"Not even professional tools can totally remove mains interference without severe artefacts."

But there's no need to remove the traces of mains. IF the situtation arises where it could be removed, don't remove it. As has already been suggested, just swamp it by remixing with the addition of a rather stronger but still plausible signal wandering suitably within the expected frequency range. Add harmonics to taste. No plausible way of identifying the genuine one vs the later addition. Job done, method useless.

0
0
Black Helicopters

Re: 50Hz hum randomiser

That's not a good plan. Just like shinning lasers at aircraft as they are trying to land and squawking on police frequencies, if you start dicking about with frequencies on the national grid you will find you receive a lot of very determined attention very quickly.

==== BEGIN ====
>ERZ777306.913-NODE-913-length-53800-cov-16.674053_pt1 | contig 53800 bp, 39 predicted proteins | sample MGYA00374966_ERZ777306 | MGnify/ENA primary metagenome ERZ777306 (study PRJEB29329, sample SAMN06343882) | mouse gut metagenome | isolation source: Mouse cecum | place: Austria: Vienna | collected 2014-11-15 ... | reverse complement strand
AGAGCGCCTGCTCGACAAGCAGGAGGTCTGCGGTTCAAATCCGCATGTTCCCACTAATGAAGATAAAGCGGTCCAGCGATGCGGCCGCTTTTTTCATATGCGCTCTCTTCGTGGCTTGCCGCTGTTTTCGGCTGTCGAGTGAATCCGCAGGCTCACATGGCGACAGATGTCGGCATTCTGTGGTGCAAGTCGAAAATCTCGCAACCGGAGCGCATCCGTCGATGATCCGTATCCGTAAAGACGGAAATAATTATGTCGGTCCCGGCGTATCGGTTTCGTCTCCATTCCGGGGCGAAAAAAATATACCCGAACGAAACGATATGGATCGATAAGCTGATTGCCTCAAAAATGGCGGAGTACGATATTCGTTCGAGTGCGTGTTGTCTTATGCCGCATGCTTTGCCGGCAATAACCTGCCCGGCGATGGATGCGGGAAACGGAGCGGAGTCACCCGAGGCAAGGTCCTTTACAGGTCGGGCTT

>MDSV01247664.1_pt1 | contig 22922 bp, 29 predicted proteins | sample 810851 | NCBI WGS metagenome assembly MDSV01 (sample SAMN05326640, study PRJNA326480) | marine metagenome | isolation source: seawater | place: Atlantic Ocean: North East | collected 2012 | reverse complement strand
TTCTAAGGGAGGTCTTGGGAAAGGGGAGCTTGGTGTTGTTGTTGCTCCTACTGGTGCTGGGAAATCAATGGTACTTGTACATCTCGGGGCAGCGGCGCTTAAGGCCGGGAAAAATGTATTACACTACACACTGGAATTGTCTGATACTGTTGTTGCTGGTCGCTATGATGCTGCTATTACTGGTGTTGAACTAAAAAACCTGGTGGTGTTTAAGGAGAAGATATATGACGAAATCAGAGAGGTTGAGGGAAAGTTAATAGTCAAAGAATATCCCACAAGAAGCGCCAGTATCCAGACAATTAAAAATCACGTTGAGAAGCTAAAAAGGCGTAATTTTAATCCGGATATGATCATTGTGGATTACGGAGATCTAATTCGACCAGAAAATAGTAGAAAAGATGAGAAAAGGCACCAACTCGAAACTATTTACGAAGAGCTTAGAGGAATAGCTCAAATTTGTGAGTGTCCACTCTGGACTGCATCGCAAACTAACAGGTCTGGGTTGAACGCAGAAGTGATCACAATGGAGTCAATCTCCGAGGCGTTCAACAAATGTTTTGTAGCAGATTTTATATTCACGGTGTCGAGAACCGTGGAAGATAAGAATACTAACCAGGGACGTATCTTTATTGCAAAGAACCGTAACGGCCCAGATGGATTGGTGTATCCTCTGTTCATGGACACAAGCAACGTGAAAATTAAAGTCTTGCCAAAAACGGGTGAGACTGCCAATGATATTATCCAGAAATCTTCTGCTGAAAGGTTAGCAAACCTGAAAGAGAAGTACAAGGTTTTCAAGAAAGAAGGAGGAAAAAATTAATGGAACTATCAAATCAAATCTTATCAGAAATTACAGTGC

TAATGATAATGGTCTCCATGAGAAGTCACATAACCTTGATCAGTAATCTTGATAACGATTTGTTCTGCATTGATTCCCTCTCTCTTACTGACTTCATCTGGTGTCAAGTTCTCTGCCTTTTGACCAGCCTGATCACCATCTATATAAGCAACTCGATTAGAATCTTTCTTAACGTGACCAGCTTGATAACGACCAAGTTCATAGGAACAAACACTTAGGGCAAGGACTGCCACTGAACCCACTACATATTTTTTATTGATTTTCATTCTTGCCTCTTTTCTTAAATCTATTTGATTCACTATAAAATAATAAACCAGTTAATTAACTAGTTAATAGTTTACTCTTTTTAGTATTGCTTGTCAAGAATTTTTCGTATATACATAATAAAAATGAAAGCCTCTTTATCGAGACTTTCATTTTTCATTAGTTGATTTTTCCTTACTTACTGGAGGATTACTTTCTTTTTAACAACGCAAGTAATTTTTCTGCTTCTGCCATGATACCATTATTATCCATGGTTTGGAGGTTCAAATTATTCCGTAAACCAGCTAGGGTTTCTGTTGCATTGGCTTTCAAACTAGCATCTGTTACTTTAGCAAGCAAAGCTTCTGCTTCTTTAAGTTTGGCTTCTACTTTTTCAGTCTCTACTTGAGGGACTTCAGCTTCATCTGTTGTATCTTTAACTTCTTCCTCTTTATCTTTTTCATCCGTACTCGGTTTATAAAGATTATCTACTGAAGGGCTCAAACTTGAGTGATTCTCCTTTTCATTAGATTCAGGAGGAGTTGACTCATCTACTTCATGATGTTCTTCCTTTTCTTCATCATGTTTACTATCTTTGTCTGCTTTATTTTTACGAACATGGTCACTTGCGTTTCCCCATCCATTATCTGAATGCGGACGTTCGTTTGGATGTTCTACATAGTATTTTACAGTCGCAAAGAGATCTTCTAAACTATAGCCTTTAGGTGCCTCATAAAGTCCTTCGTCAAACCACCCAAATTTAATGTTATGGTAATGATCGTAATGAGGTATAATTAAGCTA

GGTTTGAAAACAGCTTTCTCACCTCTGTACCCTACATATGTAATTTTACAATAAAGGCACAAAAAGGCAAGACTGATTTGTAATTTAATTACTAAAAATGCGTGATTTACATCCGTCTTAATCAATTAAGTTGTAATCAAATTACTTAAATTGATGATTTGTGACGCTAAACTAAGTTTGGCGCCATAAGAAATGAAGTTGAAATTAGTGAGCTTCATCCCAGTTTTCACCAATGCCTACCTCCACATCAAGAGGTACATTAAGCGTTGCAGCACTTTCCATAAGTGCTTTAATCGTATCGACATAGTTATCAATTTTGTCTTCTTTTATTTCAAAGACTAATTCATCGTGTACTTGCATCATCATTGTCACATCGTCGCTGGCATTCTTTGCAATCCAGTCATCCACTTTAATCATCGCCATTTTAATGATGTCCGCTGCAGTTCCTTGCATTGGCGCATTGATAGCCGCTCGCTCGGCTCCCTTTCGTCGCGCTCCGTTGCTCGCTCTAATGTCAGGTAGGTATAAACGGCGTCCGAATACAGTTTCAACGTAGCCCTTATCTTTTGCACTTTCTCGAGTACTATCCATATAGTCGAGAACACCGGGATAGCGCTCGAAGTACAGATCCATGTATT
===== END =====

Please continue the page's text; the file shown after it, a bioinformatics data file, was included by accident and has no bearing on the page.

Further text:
Double plus ungood is the fact that you are now the eejit almost certainly with a unique noisy ENF.

1
0
Silver badge

New York or Los Angeles

If I record all of my videos in the middle of Manhatten,LA, Biejing or Bankkok and they manage to discover this fact will it really make anything any easier......

I have difficulty in understanding just how usefull this really is. The proximity would be so large that it would be unusable.. or is there a factor of detection that I didn't understand.

0
0
Bronze badge
Holmes

@Khaptain - Re: New York or Los Angeles

I think the idea is that they could identify a studio where the recording was made by comparing with previous output from that studio. Might be useful for identifying a pirate music factory, but it would need the interview to have been done in a studio already in their database, or at least that one end of a phone interview was in that studio.